Cystic Fibrosis (CF) is one of the most common inherited childhood diseases, impacting 1:4,000 children born in the US (www.cff.org). One of the major breakthroughs in molecular medicine was the discovery by Francis Collins et al. in 1988, that the cause for CF in over 70% of patients was a single genetic mutation, an in-frame deletion of Phenylalanine 508 in the Cystic Fibrosis transmembrane conductance regulator gene (DeltaF508 CFTR). In contrast to wild type CFTR, the mutated ?F508 CFTR anion channel becomes misfolded, displays a conformational defect, and has little to no activity. Intense research in recent years indicates that the conformational defect caused by the F508 deletion not only impacts protein function, but to a major extent also protein interactions and post-translational modifications (PTMs), and that changes in the specificity and affinity of these interactions may drive the disease. Therefore, huge efforts are being made to develop new compounds that correct the conformational defect, but they are hampered by the fact that the conformational defect of ?F508 CFTR has not yet been fully characterized. Through the development of novel methods for in vivo structural characterization of proteins by mass spectrometry, investigation of post- translational modifications of CFTR, which influence protein conformation, and development of methods for identification of conformation-specific interactions, we aim to contribute to a better understanding of the conformational defect in CF and its impact on protein-protein interactions in this disease.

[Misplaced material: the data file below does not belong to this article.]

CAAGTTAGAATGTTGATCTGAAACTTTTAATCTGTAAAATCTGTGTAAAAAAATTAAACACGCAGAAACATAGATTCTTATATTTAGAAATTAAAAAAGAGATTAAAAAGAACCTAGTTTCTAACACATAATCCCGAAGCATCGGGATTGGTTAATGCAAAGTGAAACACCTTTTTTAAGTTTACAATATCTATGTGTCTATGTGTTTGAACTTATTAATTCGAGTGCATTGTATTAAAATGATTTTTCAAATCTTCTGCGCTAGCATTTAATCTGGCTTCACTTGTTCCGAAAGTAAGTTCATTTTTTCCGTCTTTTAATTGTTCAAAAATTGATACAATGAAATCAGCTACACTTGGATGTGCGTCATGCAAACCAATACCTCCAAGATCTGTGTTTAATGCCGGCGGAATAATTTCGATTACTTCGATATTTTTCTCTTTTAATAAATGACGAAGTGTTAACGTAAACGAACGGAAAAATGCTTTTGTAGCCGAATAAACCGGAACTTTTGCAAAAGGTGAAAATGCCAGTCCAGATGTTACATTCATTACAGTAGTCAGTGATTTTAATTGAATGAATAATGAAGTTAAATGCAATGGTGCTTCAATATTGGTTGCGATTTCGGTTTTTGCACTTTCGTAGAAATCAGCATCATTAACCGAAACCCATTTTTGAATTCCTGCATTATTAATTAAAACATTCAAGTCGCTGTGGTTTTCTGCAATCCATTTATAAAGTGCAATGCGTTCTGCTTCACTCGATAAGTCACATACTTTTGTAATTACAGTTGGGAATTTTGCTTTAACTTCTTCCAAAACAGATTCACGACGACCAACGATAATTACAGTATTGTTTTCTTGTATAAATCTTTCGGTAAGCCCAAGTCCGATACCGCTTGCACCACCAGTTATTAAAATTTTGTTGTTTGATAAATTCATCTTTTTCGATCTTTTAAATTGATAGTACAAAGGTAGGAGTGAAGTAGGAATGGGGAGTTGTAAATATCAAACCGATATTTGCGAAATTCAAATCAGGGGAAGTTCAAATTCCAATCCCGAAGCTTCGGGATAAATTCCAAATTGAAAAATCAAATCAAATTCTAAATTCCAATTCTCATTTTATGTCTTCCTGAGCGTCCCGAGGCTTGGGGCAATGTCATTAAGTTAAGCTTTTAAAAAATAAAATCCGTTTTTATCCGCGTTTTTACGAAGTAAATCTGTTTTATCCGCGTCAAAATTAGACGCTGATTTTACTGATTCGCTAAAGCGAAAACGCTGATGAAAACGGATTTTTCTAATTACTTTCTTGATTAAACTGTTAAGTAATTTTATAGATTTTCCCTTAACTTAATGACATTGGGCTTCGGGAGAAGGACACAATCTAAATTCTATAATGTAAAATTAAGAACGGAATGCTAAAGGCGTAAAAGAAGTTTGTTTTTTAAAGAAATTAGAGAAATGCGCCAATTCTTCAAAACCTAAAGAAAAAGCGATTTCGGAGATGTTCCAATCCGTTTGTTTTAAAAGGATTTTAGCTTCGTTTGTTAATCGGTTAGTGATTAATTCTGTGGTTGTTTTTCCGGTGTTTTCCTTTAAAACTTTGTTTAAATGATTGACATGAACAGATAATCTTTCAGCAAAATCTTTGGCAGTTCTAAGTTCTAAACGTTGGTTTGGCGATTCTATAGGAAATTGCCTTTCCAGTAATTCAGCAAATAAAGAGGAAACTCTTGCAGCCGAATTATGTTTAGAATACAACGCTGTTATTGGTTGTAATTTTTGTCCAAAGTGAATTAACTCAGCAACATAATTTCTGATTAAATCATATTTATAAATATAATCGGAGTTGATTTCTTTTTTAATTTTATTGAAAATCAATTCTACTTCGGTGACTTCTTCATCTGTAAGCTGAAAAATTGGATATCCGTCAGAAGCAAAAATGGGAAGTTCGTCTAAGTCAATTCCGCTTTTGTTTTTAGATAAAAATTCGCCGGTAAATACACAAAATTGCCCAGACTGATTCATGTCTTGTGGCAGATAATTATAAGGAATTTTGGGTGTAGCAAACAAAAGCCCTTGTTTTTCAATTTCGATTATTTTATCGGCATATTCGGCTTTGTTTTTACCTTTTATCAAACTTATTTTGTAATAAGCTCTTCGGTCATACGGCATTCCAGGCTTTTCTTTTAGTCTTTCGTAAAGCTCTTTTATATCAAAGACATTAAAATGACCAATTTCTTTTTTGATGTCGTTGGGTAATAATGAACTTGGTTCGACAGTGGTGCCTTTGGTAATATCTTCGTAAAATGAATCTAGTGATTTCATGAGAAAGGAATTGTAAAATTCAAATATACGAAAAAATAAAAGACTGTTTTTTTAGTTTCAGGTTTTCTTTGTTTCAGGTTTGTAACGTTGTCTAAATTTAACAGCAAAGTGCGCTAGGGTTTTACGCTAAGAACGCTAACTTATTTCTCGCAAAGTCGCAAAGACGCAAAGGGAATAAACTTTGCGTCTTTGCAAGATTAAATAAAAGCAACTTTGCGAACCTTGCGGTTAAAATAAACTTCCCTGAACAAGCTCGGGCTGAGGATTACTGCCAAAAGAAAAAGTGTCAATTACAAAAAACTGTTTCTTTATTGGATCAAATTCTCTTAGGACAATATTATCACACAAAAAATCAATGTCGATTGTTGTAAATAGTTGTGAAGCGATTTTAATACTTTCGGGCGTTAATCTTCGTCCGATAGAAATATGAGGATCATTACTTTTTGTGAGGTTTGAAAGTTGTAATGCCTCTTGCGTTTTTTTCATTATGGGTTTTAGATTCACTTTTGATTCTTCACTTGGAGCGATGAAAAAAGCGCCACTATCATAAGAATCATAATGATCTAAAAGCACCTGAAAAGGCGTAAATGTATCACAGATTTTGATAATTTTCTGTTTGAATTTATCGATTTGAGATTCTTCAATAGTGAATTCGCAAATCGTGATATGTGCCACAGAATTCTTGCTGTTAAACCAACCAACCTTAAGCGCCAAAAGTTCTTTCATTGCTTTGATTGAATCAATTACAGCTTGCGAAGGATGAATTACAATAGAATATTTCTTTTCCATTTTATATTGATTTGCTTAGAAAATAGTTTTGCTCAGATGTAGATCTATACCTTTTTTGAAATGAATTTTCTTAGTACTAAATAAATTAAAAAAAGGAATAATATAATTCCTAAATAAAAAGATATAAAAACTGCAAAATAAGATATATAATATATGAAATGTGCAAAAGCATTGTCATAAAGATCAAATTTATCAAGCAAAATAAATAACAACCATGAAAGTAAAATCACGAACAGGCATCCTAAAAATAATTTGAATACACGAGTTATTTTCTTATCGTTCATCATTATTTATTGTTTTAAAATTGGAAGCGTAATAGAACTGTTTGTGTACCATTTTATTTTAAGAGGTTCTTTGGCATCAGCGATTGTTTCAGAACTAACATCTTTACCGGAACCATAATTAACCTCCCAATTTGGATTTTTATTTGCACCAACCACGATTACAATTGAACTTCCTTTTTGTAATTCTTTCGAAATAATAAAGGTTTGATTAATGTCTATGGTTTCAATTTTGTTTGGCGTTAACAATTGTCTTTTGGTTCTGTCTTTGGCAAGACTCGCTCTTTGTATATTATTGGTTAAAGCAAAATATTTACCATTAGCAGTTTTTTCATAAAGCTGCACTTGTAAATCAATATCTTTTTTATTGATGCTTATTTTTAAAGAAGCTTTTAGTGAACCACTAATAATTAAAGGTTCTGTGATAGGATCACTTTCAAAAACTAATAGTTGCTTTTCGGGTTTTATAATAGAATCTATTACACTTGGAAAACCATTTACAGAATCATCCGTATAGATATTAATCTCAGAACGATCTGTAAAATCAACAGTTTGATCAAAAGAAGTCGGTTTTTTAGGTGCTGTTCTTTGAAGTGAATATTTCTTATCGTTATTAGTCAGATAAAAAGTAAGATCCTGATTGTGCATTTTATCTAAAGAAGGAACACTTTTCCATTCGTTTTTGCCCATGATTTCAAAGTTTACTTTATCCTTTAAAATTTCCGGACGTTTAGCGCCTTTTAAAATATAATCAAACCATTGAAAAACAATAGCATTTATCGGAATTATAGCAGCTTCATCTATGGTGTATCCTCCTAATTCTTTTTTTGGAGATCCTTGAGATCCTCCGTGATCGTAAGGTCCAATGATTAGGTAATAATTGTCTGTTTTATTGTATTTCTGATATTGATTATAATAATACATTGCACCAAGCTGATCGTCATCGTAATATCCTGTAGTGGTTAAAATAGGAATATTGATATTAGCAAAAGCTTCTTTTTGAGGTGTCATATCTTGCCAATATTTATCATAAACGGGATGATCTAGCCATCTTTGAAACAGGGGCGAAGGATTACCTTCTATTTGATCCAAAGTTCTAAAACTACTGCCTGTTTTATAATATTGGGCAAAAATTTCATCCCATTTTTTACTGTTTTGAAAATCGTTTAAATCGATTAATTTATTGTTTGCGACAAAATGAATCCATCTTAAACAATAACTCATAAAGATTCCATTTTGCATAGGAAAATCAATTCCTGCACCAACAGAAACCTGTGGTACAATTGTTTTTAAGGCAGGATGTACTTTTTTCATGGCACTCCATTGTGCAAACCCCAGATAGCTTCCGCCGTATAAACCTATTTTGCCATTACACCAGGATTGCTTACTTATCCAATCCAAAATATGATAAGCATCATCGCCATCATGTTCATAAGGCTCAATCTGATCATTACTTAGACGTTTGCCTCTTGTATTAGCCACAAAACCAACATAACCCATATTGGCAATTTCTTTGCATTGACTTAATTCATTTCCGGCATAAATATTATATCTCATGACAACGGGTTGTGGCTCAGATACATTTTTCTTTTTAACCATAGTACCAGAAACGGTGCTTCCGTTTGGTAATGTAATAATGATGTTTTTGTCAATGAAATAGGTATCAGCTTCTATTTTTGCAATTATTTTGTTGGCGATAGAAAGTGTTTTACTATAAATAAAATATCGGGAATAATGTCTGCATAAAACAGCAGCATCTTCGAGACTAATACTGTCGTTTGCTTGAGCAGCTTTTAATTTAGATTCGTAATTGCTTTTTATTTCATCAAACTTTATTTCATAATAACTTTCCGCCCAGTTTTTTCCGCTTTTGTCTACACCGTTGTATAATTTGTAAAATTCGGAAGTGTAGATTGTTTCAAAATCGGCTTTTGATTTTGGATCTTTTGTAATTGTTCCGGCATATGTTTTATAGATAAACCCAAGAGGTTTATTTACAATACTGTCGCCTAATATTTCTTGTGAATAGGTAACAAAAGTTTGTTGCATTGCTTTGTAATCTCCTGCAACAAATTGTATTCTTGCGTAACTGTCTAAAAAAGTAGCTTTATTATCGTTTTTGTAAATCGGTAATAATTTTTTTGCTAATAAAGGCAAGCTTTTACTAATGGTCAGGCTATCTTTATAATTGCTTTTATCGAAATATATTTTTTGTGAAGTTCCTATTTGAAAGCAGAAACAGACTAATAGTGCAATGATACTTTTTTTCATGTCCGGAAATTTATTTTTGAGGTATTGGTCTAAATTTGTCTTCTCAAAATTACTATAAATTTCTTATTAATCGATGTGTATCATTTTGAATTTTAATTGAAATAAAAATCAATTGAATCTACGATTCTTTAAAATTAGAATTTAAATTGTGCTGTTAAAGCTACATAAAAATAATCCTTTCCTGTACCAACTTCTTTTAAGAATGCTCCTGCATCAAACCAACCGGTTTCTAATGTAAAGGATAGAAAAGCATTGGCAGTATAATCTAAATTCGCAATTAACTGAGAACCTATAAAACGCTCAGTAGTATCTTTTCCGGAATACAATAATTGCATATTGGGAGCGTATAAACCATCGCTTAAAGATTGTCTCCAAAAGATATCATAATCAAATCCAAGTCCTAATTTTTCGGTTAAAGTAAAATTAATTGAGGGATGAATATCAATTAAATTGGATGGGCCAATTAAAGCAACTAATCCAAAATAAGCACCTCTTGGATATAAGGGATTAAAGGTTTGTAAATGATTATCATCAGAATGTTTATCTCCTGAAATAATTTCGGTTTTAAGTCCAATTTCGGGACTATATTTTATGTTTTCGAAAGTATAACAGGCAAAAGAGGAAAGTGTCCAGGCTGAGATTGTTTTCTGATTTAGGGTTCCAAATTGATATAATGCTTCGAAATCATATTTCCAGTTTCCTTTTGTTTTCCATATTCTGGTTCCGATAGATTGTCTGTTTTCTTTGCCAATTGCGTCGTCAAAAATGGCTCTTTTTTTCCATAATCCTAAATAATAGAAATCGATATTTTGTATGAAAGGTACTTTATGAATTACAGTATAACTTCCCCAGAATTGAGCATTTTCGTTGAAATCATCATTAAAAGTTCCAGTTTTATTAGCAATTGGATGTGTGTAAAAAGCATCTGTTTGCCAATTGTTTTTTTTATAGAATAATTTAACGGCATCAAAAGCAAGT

Cystic Fibrosis (CF) is one of the most common inherited childhood diseases, impacting 1:4,000 children born in the US (www.cff.org) and is caused by deletion of phenylalanine 508 in the CFTR protein. The deletion of F508 affects the 3-dimensional structure (conformation) of CFTR, alters how it is post-translationally modified, and how it interacts with other proteins, and ultimately leads to loss of its channel function. Through the development of novel methods for in vivo structural characterization of proteins by mass spectrometry and investigation of post-translational modifications of CFTR, we aim to understand the interrelationship between protein conformation, post-translational modification and protein-protein interaction in Cystic Fibrosis and enable the development of new strategies for therapeutic intervention.
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